168. Okay. In paragraph 3.10 it states "It would have been difficult to identify the crops being grown or harvested . . ." because of this special Viking strain that Mr Bowden claimed to be growing. I believe you said to the Committee earlier that there were two visits, one in September 1994 after the sowing and one in April 1995 after the harvesting but also after it had been lost in the fire—allegedly. Can I ask why would your department send an inspector at a time of year when they knew that it was very difficult to tell the difference between Viking flax and linseed? You know what the growing cycle is. Until I read this report I could not have told you what flax or linseed looked like to save my life. Why on earth would you send an inspector at a time when you know it is going to be difficult to identify? Why did you not send your inspectors at a time when you knew that it would be quite conclusive?
  (Mr MacKinnon) We do our inspections for a number of things. It is not sufficient, for instance, for a grower simply to scatter seed on the land, so we might go and do a post-harvest check, do a stubble count to make sure that the population of plants in the field was consistent with proper agronomic practice. We do a sowing declaration stage inspection to make sure that he has sown the fields that he has said. I think our problem here was our inspector was going along expecting to see plants of the flax/linseed family and knowing that there was a flax claim would have accepted that what he was seeing was flax.

  169. Sorry, forgive me, are you telling me that when your inspectors went there, they did not know that what they were going to see was Viking flax? You are not telling me that because in the report it says, quite clearly, that they were going to do a field inspection of some of the ten per cent of all flax scheme applicants, so they knew.
  (Mr MacKinnon) They knew they were going to see Viking flax, yes.

  170. They knew they were?
  (Mr MacKinnon) Yes.

  171. So they knew that they were going to see Viking flax at a time of year when it was virtually impossible, without actually doing a laboratory test, to determine whether it was Viking flax or linseed.
  (Mr MacKinnon) I am not sure whether a lab test would have been necessary.

  172. We will get on to the lab test, just answer the question.
  (Mr MacKinnon) As far as I know all I have is the inspector's report of that visit when he says that he saw flax growing in the field.

  173. Mr MacKinnon, it is not the inspector I want to nail here, it is you. You were responsible for this, for God's sake. You were the official in charge sending these guys out into the field. What the hell were you doing sending them out into the field at a time when you of all people knew that they could not tell the difference between what they were looking at and something else?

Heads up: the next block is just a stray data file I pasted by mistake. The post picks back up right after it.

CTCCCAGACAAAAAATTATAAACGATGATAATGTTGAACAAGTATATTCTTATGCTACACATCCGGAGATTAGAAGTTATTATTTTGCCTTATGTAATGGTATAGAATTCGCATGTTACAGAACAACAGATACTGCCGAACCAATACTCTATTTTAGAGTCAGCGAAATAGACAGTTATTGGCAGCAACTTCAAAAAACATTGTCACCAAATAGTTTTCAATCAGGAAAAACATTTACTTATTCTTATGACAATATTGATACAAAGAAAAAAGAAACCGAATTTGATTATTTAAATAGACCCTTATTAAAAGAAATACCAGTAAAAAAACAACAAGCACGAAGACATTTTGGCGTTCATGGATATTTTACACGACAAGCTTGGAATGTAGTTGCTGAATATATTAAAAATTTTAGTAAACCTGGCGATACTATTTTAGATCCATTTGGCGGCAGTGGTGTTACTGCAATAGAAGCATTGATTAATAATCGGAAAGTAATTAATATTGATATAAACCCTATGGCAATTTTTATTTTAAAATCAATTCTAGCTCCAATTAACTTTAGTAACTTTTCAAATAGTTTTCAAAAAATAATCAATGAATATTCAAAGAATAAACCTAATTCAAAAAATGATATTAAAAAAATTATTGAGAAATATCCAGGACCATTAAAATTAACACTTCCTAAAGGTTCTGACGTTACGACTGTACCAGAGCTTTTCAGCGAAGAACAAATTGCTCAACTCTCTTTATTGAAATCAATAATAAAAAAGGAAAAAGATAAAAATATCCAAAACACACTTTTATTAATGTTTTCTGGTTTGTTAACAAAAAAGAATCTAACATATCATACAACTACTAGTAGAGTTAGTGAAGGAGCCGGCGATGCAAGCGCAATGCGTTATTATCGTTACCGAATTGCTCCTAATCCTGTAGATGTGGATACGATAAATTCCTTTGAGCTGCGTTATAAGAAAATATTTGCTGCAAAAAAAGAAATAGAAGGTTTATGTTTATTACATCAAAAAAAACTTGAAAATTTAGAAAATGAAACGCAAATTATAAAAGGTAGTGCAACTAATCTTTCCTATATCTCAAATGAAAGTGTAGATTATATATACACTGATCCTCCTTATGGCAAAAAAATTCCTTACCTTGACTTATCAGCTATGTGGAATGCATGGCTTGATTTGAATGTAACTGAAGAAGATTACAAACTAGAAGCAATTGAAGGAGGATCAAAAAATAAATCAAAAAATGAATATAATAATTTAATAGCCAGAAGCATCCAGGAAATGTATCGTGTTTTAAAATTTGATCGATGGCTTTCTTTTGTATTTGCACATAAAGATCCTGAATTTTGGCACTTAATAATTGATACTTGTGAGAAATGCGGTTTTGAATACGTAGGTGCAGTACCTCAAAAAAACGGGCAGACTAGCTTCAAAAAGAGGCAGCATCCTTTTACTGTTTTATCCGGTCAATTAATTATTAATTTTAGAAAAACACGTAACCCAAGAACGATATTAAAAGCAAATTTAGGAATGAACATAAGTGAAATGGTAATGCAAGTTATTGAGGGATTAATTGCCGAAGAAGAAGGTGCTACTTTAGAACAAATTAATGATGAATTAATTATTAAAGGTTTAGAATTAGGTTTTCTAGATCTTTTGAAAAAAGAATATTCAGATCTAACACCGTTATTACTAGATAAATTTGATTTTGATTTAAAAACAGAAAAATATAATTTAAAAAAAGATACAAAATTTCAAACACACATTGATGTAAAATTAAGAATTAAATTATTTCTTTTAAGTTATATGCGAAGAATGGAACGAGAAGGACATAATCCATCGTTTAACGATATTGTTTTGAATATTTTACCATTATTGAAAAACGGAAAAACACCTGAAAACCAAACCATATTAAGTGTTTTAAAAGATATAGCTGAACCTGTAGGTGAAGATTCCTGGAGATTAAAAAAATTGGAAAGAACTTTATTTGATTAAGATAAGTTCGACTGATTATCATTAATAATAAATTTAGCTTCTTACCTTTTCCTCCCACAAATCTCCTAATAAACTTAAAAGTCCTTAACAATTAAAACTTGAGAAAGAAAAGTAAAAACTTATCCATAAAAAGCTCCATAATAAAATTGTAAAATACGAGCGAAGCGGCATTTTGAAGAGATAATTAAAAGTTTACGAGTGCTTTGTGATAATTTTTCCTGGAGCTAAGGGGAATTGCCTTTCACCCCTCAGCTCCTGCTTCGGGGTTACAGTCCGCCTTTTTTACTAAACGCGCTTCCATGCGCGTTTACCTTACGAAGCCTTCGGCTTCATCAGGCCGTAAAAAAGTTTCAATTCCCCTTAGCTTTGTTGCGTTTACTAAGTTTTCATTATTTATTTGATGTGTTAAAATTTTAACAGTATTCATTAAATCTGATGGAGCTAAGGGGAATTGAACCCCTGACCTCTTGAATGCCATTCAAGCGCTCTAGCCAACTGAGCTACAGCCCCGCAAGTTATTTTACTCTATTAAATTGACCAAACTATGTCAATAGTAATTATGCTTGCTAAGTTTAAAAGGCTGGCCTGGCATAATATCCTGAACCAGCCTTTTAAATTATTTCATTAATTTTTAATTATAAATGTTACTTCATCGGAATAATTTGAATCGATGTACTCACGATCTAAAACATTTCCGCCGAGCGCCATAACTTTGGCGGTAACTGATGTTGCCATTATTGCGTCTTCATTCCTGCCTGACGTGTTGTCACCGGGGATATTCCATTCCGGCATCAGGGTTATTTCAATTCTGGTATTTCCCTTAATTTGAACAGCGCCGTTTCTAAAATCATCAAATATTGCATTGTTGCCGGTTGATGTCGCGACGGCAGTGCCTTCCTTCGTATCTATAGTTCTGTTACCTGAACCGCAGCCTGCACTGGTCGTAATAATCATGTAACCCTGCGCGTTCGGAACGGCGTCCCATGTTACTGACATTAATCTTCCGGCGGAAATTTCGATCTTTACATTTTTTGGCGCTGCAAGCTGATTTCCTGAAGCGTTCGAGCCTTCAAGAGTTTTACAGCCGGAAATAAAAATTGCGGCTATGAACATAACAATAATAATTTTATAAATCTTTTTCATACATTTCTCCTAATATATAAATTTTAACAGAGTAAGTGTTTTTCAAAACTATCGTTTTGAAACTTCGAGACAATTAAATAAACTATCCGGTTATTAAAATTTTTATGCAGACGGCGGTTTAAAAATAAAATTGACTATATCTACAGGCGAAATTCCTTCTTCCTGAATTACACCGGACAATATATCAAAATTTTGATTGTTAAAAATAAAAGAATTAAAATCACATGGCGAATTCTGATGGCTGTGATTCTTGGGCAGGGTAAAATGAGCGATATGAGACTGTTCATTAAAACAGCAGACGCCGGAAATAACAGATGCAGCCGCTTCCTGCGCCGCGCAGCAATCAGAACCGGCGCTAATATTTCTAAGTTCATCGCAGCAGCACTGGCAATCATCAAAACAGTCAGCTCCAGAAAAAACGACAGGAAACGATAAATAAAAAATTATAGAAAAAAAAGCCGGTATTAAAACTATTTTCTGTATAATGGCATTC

(Mr MacKinnon) I am not saying that the inspector could not tell the difference. There are similarities, clearly. The inspector said that he was satisfied that there was flax in the field.

  174. Yes, the inspector did say that but you have, in an agreed report, told us—and I quote—it would have been difficult to identify the crops being grown or harvested.
  (Mr MacKinnon) I think that is in the awareness that there was, indeed, a linseed claim under the AAPS scheme. Now we know that, we did not know that at the time and that is the problem and we said we got wrong. We should have done cross checks with the IACS schemes. Had we known there was an AAPS claim there then clearly this would be a different issue.

  175. I am running out of time. Can I just ask what system of specimen taking and lab inspection of crops is now incorporated into your process of inspection, notification, verification and payment?
  (Mr MacKinnon) I am afraid I cannot answer that. I think we would have to give you a note on that.[12]

  176. But it is your system.
  (Mr MacKinnon) It is one of a great number of systems that I have. I have 50 or 60 schemes from the old Intervention Board and another 10 from the old Ministry of Agriculture, so there are some 70 schemes for which I am responsible.

Mr Osborne

  Mr Osborne: Chairman, I should put on record that I was the special advisor at the Ministry of Agriculture from 1995 to 1997, although special advisors did not occupy the seventh level of hell in those days. Nevertheless, it does cover a period covered in the report—

  Mr Steinberg: So you were to blame!

  177. I recognise some of the faces there. To follow up what Mr Gardiner was saying, if you turn to the front cover of this report, is that linseed or flax, Mr Bender?
  (Mr Bender) I cannot answer that. I am not an expert and I would not claim to be.

  178. Mr MacKinnon?
  (Mr MacKinnon) I do not know either.

  179. Mr McNeill?
  (Mr McNeill) No.

  Chairman: Does anybody in the room know?

12   Ev 28, Appendix 1. Back